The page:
I’ve had a theory for several years that readers are becoming less capable of internalizing deep thought and extracting the meaning of words. That immersion into electronic culture has somehow radically changed the human mind, the mechanics of how we think, and the very essence of who we are.
This was personally noticeable to me during the 1990s when, by reason of my job as a computer software developer, I was forced to change my thinking from linear coding to object-oriented development. Essentially, when we (used to) think, we thought in a linear pattern. This was reflected in the chronology of our stories, the way we spoke, the way we internalized information. We never would say “I bought a gadget at the store, I went to the store, I got in the car, I ate dinner, then I had breakfast” in telling about our day. There was a linear progression that nailed our actions to the great stream of time, to provide context to our activities and without it, sentences, stories, life did not make much sense. Not so after learning how to “quantum leap.” We all learned to do it. We no longer needed the preliminaries and prerequisites of learning. Just “cut to the chase.” We could say “I bought a gadget at the store” and fill in all the rest. We learned to make assumptions about what people did not say. Story-telling became less of an art, and more of an expedience. Our acceptance of material became fragmented. We watched movies, jumping from scene to scene and demanding that our subconscious fill in the blanks. Our lives became that way. Our imaginations. How is it that so many people who failed ninth grade algebra tout “quantum physics” as a metaphysical base for this dimensional reality? Have any of them have even studied quantum physics? Mostly not. They just took a quantum leap to get the concept.
And that’s what our books became like. Start in the middle of the action. Forget the setup and character development. The reader wants a fix, right now. Tickle those synapses immediately, or the book dies. Push those reader buttons. No more luring into another world by sleight of pen in hand. Bang. Give it to them in simple words. Right now. Emulate movies, texting, other electronic stimuli. The written word became no more than a drug, with authors the supplier, and readers needing a thirty-second fix. Hook them in thirty-seconds or they move onto the next supplier. And with all the free books, they have a ready supply. No more cherishing a book of old. They’re inundated. And authors feel forced to crank out books like machines, forever pushing reader buttons to supply the next fix, forgetting the deeper reasons for their callings to write.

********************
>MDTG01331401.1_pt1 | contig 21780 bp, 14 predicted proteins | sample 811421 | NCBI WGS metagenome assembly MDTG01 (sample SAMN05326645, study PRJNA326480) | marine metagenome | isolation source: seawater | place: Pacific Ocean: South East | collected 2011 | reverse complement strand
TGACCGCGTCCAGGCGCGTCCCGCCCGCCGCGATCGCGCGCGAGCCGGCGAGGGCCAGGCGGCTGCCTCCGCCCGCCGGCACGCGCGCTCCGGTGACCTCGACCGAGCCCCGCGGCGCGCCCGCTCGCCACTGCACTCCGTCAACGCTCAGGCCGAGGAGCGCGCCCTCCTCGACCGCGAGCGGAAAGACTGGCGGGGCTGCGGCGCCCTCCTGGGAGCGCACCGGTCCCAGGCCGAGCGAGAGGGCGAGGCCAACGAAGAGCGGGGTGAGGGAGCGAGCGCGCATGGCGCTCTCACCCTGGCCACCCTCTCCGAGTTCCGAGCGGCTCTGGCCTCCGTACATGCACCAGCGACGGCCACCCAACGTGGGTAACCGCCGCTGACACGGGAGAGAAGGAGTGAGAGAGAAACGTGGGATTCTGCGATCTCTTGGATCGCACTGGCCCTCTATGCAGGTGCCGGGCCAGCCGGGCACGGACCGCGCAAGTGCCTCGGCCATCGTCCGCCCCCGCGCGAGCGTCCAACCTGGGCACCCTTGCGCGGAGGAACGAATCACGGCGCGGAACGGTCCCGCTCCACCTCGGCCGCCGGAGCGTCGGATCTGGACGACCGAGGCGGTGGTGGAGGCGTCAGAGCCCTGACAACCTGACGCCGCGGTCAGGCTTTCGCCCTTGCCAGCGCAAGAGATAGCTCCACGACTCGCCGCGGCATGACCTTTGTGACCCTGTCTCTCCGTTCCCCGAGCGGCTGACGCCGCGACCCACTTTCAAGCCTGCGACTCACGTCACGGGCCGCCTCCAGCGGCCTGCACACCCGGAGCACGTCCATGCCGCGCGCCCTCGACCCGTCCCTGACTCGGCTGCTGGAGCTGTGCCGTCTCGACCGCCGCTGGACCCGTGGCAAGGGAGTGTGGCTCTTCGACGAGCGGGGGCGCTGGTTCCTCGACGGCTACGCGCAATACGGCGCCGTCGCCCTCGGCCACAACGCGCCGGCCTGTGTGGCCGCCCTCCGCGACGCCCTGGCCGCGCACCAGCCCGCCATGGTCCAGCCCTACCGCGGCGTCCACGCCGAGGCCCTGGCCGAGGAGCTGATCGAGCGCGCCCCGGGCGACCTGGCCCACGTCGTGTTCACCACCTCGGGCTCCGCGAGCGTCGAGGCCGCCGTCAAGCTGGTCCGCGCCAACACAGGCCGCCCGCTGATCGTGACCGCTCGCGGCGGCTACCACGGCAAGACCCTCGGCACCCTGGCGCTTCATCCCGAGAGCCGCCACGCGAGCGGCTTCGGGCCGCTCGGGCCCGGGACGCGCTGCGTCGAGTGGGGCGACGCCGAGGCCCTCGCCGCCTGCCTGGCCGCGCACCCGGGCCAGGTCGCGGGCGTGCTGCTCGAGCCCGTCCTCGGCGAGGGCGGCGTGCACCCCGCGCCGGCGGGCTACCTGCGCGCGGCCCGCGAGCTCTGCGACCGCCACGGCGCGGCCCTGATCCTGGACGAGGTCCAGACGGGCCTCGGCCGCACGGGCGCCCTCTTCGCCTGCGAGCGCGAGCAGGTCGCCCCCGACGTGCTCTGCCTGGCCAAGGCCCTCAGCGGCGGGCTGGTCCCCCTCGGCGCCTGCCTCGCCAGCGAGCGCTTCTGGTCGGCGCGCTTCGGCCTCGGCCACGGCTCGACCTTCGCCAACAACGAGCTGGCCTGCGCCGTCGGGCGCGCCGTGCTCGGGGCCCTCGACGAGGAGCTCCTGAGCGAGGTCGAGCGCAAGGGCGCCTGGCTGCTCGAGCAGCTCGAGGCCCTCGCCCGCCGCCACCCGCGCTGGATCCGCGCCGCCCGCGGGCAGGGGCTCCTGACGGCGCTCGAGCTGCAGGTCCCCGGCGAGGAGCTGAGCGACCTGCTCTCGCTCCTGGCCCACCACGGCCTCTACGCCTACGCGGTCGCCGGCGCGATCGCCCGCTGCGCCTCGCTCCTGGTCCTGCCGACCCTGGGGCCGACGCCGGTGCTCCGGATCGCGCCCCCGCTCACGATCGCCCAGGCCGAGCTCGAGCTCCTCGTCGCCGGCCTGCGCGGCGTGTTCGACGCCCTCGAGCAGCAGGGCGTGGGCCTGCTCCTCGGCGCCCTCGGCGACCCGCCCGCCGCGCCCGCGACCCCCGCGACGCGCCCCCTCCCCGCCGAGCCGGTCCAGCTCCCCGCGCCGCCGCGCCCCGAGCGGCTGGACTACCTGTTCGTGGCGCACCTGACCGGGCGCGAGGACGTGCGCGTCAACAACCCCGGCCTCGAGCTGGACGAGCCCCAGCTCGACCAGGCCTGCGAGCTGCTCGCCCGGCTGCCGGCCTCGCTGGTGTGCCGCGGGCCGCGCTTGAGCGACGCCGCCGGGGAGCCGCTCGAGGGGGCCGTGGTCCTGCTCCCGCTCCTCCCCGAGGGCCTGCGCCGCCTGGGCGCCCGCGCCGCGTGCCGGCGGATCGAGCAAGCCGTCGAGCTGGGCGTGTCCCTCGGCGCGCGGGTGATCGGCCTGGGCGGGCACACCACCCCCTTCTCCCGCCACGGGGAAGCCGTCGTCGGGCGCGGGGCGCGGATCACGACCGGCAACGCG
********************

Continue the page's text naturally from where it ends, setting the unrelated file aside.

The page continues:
This became even more evident to me after a recent attack by the Goodreads bullies. These people don’t purchase books to read, they just attack authors by giving one-star reviews and saying nasty things. A couple of them go so far as to download free books to have material to attack, while the rest applaud them for their alleged ability and facility with the language. Some of them might even download a free book to have something to attack, but they do not approach the material as true readers–they approach it as an enemy seeking something to obliterate. To do this, they attempt to use intellectual prowess to destroy the spirit of authors and the thing they hate: books. How can these people claim to be readers when they clearly hate authors and books? After reading some of their statements the reason became evident: these attackers are not only not readers, they cannot read. They have lost the ability to internalize the written word, to extract meaning from symbols on paper. They do not understand metaphor, subtext, theme. They do not allow for character development, allusion, scene setup. They cannot understand the finer points and deeper meanings of word choices. They are incapable of reading, so they attack that which they do not understand—like any bad guy in any book. For whatever personal reasons—abusive childhoods, internal scarring, lack of connection with nature or humanity—they have lost the ability to look inward, to feel their hearts, to join with authors in an adventure.
This may not change until the power goes out and we’re forced to recover the humanness of our existence. Or until texting goes out of style.
I was heartened to read that I’m not the only one who has noticed this trend. A recent article published in the Washington Post backs me up.
To loyal fans, my apologies for unpublishing my books (and for skewing the text on those published). I’m attempting to reclaim my rights which were violated by the bullies of Goodreads and Amazon.